In recent years, the air quality of the indoor environment is of increasing concern to everyone. Mold and bacteria are recognized health hazards, having been associated with health problems such as allergies, infection and mycotoxin poisoning. We are exposed to many kinds of molds both inside and outside the home.
The exposure is greater in damp or a wet conditions, especially when timely drying out does not have a chance to occur. Of the thousands of moulds that exist, some are known allergens (causing skin, eye and respiratory problems) and a few moulds produce harmful mycotoxins that can cause serious problems. But all moulds, in the right conditions and high enough concentrations, are capable of adversely affecting human health.
Potential health problems can occur when people inhale large enough quantities of airborne mould spores. For some people, however, a relatively small number of mould spores can cause health problems. Infants, children, immune-compromised patients, pregnant women, individuals with existing respiratory conditions and the elderly are at higher risks for adverse health effects from mould. While not all moulds and bacteria are harmful, growth of any microorganisms in occupied space should not be acceptable. The types of moulds in the indoor environment that cause health and comfort problems are usually very different than outdoor. This is one of the reasons why species identification and counts may be useful in a mould investigation.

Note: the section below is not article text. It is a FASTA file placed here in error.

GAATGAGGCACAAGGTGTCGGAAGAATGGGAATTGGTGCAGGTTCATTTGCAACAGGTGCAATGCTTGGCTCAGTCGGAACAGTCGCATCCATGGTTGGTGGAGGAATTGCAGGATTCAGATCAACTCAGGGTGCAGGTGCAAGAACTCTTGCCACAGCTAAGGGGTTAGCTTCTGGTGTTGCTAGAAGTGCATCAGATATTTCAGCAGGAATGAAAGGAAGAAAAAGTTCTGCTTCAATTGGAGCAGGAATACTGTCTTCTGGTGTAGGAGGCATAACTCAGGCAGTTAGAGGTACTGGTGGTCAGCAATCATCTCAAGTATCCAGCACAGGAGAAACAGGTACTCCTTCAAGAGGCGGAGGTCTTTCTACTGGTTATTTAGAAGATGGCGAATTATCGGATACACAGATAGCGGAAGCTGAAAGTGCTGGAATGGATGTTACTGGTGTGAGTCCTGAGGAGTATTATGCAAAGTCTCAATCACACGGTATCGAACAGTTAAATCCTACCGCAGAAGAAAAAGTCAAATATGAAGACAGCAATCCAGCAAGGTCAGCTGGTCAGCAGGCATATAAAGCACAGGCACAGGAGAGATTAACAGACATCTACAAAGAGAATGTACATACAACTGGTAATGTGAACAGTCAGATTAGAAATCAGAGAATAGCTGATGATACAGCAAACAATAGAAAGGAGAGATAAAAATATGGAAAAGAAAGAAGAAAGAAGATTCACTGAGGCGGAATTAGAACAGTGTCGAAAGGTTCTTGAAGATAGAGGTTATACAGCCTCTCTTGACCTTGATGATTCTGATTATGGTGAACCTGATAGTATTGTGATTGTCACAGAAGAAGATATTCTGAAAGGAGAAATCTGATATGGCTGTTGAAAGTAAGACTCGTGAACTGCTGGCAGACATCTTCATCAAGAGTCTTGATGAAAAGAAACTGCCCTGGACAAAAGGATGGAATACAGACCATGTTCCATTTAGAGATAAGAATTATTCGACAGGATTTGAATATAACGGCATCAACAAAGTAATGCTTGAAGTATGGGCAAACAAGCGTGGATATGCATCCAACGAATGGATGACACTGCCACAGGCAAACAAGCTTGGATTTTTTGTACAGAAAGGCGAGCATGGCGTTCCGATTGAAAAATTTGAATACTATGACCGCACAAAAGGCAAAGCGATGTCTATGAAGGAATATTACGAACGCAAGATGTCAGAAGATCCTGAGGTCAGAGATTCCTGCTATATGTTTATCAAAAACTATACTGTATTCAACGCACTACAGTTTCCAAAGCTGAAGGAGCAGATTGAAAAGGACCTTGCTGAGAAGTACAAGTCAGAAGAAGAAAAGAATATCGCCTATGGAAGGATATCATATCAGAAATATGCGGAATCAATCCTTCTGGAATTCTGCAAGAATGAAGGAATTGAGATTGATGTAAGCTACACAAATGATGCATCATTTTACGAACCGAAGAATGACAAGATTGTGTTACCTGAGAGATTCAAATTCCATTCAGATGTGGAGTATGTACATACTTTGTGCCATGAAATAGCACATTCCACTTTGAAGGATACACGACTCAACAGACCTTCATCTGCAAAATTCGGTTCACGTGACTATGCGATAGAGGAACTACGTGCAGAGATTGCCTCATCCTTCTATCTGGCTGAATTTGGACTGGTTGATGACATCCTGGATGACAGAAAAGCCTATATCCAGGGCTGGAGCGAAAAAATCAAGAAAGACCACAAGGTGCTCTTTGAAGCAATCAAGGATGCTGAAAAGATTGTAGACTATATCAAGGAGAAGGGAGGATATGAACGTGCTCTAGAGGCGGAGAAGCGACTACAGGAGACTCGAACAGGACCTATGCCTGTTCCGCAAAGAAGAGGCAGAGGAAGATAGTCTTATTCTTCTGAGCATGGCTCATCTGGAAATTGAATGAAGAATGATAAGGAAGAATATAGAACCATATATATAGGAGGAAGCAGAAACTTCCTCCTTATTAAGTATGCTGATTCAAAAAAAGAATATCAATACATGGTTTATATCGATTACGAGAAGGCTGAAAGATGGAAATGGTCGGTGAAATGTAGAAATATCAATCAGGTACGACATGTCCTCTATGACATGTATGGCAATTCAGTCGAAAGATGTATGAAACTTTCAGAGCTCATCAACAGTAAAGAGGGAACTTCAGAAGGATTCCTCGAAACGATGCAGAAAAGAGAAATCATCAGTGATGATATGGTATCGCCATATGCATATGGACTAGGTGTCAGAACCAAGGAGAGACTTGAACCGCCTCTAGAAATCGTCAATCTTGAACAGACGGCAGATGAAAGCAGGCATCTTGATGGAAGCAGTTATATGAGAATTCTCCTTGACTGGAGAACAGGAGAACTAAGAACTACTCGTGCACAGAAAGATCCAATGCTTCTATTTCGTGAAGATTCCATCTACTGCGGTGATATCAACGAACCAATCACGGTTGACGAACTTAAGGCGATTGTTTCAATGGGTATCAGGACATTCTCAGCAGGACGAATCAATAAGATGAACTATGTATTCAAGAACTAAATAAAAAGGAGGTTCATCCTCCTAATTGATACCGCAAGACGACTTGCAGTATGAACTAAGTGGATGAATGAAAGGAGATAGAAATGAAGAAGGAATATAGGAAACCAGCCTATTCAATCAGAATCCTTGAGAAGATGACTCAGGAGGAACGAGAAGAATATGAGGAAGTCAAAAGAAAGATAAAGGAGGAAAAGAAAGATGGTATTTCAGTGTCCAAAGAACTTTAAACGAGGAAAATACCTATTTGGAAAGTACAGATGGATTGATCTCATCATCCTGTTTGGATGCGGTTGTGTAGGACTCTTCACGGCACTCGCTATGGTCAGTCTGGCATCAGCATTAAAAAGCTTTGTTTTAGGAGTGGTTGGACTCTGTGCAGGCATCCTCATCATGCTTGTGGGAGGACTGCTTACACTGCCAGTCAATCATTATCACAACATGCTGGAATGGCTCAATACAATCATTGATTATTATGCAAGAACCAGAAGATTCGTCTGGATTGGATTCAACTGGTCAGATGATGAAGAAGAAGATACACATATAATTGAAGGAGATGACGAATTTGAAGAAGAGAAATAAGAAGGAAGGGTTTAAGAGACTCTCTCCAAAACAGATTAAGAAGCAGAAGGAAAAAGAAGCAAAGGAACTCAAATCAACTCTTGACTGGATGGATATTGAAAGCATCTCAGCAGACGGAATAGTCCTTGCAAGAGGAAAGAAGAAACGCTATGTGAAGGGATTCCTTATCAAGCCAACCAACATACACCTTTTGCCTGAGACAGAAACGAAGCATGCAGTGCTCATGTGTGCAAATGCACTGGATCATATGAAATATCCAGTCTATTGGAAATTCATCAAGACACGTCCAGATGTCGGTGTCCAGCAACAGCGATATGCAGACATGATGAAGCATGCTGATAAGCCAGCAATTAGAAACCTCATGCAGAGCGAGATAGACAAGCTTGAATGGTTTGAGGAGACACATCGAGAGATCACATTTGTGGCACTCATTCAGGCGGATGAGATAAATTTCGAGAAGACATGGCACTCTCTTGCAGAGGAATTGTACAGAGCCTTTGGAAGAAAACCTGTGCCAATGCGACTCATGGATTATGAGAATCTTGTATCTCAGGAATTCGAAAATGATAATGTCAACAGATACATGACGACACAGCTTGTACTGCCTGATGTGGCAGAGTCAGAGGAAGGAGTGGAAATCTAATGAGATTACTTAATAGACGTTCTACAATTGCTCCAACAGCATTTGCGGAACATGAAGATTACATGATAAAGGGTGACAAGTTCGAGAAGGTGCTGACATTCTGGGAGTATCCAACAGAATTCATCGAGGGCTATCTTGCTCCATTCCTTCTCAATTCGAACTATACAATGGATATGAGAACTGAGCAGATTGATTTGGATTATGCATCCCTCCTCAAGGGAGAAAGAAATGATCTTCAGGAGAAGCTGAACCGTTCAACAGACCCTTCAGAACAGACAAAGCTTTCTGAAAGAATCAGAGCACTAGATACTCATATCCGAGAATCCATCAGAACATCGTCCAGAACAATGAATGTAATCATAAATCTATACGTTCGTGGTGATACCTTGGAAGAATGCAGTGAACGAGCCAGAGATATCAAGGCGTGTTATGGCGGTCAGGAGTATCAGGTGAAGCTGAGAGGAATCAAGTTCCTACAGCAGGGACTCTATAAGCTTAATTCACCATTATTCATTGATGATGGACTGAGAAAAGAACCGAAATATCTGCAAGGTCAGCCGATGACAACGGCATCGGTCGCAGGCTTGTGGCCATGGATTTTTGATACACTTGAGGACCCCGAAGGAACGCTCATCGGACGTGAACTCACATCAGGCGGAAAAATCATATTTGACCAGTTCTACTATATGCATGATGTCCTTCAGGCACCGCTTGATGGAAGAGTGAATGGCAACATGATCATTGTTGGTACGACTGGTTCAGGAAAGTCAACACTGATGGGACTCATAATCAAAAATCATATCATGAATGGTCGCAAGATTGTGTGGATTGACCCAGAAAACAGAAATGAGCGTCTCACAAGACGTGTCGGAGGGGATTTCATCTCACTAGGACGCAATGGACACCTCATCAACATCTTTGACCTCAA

Stachybotrys chartarum (Black mold)
Species identification allows
- to determine the potential health risks.
Example: certain species of Aspergillus, Penicillium and Fusarium are potential producers of toxins in indoors.
- the type of mold present in the environment to verify an allergy or reaction. Individuals can be allergic to one or more types of mold and to determine which type(s) cause the reaction.
- to trace the probable underlying cause/source for moldiness. Example: Stachybotrys chartarum and Aspergillus versicolor are most common in water-damaged buildings.
- to confirm whether certain discolaration or staining on a surface is mold or not, and if mold which one?
- to avoid confusion with similar molds that may not present a problem. Also, building occupants may need assurance that they were not exposed to molds that may cause health problems.
- to determine the presence/absence of pathogenic airborne spores and their composition and concentrations in situations where occupants complain of ill health but with no obvious visible mold growth. This information could be used in assessing the possibility of hidden mold growth and human exposure.
- to determine if outbreaks of invasive mycoses were due to the construction or demolition activities
- the comparisons of the agents/mold present in different location or at different times.
- to monitor environmental spore contamination from outside sources
- to identify cleaning procedures that may release high concentrations of airborne spores
- to evaluate the efficacy of filters in Air Handling Units.
- to ensure that the correct remediation strategies are used.
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